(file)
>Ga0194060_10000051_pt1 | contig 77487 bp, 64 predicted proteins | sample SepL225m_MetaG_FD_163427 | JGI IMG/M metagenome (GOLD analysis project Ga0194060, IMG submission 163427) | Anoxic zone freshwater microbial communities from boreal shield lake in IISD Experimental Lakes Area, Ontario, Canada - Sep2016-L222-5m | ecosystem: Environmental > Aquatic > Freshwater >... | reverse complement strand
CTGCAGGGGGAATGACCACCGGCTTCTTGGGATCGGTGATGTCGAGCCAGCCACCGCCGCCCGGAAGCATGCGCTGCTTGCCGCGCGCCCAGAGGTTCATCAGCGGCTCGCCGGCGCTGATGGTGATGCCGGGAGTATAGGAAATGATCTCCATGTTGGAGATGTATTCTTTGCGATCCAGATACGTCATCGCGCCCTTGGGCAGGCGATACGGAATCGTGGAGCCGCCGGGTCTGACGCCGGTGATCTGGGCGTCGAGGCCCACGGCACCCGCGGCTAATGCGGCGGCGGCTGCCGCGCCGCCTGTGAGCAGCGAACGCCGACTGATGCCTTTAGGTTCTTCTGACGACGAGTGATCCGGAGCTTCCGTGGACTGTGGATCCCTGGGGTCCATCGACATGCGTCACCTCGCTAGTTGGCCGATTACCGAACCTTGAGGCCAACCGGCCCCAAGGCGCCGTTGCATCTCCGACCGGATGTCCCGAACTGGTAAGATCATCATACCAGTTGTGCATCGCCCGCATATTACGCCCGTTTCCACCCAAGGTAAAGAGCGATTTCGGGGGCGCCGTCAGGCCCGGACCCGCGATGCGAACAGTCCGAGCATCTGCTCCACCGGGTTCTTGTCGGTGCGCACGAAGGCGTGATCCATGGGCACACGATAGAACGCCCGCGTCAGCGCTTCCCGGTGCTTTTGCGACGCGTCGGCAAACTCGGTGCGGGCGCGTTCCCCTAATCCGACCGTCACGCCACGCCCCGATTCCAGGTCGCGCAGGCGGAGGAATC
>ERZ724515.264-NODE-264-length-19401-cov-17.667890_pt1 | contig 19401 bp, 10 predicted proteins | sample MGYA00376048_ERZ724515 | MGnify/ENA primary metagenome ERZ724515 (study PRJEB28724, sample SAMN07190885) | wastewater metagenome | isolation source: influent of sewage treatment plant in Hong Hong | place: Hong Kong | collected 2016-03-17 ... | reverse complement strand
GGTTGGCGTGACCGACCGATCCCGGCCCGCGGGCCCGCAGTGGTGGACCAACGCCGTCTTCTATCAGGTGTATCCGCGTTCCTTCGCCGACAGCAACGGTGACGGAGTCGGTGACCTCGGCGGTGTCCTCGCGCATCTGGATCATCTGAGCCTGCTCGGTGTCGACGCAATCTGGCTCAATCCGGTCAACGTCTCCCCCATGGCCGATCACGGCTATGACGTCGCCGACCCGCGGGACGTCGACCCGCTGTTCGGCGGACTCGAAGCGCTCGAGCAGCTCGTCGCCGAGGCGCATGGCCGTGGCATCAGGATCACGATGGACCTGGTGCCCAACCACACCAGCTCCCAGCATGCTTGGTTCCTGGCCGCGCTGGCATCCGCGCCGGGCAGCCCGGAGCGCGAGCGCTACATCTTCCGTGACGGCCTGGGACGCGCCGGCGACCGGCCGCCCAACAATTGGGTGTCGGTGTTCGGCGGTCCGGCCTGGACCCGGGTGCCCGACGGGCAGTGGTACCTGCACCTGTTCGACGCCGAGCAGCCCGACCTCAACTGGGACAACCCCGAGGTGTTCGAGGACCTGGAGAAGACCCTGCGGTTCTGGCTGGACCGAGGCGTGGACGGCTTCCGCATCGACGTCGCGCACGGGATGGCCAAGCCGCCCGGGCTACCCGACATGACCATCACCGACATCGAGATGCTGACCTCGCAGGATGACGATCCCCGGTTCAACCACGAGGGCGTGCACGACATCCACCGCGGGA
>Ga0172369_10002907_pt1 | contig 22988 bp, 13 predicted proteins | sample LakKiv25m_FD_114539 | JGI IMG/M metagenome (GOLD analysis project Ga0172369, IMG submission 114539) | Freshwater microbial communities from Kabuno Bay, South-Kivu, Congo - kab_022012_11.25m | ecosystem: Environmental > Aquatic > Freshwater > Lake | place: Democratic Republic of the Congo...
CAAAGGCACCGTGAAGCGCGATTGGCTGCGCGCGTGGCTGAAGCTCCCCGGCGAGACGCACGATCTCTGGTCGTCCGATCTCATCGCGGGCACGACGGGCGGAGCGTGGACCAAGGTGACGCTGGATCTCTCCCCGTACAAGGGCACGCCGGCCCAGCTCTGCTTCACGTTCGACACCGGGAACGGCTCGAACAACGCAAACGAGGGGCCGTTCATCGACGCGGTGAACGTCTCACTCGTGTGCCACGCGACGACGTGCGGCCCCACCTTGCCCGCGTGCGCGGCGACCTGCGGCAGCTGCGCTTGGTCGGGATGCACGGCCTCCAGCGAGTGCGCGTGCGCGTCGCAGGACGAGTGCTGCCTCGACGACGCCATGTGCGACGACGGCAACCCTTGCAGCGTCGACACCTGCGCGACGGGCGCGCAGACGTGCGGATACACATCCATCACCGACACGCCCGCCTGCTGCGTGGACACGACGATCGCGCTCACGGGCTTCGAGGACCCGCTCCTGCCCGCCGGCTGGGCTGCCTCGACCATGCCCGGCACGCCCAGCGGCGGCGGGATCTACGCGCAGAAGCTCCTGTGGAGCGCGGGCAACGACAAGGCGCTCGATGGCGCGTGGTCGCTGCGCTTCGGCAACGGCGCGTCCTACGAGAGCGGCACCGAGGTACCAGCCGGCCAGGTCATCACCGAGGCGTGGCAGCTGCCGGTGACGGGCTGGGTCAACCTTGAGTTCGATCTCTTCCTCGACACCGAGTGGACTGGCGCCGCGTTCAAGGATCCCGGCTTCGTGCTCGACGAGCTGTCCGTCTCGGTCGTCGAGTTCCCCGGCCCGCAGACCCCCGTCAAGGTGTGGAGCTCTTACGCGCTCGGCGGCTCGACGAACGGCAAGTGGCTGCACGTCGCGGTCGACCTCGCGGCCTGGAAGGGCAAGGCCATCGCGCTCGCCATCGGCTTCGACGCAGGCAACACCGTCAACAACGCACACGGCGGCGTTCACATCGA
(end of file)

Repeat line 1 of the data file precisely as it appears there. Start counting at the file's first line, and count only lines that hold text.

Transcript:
>Ga0194060_10000051_pt1 | contig 77487 bp, 64 predicted proteins | sample SepL225m_MetaG_FD_163427 | JGI IMG/M metagenome (GOLD analysis project Ga0194060, IMG submission 163427) | Anoxic zone freshwater microbial communities from boreal shield lake in IISD Experimental Lakes Area, Ontario, Canada - Sep2016-L222-5m | ecosystem: Environmental > Aquatic > Freshwater >... | reverse complement strand